Discover ‘Cahills Crossing’ – The World’s Most Dangerous, Croc-Infested Crossing

Written by Jennifer Geer
Updated: June 20, 2023
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Many species of crocodiles, like the American crocodile, are shy and reclusive, avoiding contact with humans at all costs. Not so the saltwater crocodile. These formidable beasts are likely to attack anything (or anyone) that gets too close, including people. 

Australia’s infamous Cahills Crossing is a shallow river crossway infested with saltwater crocodiles. Yet, that doesn’t stop some from attempting to travel across the most dangerous crossing in the world.

Where is Cahills Crossing on a Map?

Cahills Crossing is a narrow, concrete bridge over the East Alligator River. It’s located in Australia’s Northern Territory, within the Kakadu National Park

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Built in the 1960s, Cahills Crossing connects the Kakadu National Park with Arnhem Land. Arnhem Land is a vast reserve of Aboriginal-owned land home to a diverse landscape of floodplains, rivers, savannah woodlands, and even rainforests.

Filled with croc-infested waters, Cahills Crossing is the world’s most dangerous crossing.

©Dietmar Rabich / CC BY-SA 4.0 – License

What Makes Cahills Crossing So Dangerous?

The bridge can only be crossed during low tide, and it’s typically closed during Australia’s wet season (from December to May), as water levels remain too high for safely traveling across by vehicle. When water levels are dangerously high, cars that attempt to cross risk getting washed into the croc-infested waters.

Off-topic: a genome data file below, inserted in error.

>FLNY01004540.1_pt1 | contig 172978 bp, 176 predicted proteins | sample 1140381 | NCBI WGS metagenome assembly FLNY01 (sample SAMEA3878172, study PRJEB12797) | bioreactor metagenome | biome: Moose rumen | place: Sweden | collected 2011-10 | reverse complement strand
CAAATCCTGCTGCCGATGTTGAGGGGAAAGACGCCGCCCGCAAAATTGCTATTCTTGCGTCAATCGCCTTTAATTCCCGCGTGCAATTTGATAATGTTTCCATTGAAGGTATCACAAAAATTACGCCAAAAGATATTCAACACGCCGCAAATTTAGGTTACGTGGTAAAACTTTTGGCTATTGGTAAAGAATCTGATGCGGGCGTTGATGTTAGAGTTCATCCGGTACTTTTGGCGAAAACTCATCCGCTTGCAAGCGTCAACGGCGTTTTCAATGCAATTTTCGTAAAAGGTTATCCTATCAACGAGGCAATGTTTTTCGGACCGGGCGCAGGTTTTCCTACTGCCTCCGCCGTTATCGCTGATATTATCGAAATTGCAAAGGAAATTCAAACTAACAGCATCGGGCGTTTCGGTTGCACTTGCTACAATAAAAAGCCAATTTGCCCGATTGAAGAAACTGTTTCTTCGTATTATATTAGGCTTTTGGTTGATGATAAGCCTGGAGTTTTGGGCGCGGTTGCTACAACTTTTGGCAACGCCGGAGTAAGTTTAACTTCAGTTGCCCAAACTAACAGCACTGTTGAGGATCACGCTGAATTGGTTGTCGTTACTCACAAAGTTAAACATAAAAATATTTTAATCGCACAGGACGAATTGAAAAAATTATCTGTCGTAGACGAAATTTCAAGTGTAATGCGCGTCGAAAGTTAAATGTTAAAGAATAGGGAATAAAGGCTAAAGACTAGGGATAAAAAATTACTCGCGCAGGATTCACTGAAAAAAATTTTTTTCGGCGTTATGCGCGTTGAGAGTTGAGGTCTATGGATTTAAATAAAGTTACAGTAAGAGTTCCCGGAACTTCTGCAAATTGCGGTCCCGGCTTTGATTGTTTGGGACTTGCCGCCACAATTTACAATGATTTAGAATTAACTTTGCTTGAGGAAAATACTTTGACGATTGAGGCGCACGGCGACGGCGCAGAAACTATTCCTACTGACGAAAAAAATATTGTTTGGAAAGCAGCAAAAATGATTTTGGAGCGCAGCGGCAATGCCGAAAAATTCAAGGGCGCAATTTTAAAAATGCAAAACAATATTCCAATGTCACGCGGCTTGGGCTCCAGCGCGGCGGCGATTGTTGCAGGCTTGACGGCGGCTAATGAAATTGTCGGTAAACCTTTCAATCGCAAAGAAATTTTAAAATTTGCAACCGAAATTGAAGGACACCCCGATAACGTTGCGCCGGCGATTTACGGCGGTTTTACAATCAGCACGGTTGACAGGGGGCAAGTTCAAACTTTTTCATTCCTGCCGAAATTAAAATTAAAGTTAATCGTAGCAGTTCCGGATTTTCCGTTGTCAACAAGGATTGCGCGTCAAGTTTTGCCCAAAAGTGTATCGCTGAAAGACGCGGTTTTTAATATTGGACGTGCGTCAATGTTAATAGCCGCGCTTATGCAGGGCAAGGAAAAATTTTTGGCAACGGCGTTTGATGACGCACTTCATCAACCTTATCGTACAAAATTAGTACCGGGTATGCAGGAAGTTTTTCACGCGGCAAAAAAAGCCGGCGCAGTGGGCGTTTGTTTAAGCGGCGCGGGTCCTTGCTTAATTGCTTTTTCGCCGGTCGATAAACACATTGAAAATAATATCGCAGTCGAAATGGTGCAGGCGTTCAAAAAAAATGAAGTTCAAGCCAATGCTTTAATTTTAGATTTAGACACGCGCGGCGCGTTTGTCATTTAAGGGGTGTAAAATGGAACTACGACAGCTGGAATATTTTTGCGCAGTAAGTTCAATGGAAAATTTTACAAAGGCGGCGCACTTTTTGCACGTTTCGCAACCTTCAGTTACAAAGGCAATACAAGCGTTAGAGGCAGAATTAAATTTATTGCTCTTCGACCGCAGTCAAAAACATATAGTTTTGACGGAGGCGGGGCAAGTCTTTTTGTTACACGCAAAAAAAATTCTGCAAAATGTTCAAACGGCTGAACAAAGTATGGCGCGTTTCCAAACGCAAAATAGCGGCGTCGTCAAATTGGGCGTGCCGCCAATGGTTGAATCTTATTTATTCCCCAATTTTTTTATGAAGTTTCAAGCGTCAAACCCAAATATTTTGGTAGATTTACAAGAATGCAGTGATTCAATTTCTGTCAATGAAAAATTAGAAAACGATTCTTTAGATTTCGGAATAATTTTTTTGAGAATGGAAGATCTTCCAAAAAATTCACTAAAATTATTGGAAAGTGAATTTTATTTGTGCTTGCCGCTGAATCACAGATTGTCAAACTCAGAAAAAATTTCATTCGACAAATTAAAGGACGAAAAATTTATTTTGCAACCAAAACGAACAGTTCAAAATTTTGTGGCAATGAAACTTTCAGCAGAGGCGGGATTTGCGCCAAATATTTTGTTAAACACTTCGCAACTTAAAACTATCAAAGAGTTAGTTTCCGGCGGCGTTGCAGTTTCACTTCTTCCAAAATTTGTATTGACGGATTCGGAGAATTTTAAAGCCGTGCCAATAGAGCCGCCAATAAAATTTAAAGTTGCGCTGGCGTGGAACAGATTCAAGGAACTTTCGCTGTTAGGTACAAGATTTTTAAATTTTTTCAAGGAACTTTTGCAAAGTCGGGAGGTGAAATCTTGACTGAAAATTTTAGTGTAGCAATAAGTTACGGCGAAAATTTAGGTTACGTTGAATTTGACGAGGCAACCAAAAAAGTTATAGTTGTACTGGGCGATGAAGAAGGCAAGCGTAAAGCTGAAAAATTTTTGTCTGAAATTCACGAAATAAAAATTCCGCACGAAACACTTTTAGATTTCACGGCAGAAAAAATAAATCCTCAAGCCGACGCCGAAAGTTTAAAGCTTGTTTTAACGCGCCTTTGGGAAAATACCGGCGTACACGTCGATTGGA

But high water levels are the least of the dangers along Cahills Crossing. In normal conditions, you can find five to nine crocodiles per kilometer (.6 miles) along the river. From July to November, crocodile density increases dramatically.

In the dry season, large tides push muddy water and mullet upstream across the causeway. Crocodiles congregate on the crossing to feast on the swarms of fish. During this time, up to 50 crocodiles have been counted along a quarter-mile stretch of river. Even during the wet season, 4 or 5 crocodiles are usually spotted at a time along the crossing.

About Saltwater Crocodiles

Estuarine (saltwater) crocodiles (Crocodylus porosus) are the largest reptiles in the world today. Larger even than komodo dragons, they grow to around 17 feet in length and can weigh a whopping 1,000 pounds. However, they can get bigger than that, with the largest recorded up to 23 feet long and over 2,200 pounds.

Saltwater Crocodile in Australia

Saltwater crocodile in the Kakadu National Park Northern Territory, Australia.

©Bildagentur Zoonar GmbH/

It’s not just their size that makes these prehistoric beasts so formidable. Saltwater crocodiles are excessively aggressive, can hold their breaths for long periods underwater (as they stalk their prey above land), and have a powerful bite.

Has Anyone Ever Died Attempting to Cross the Bridge?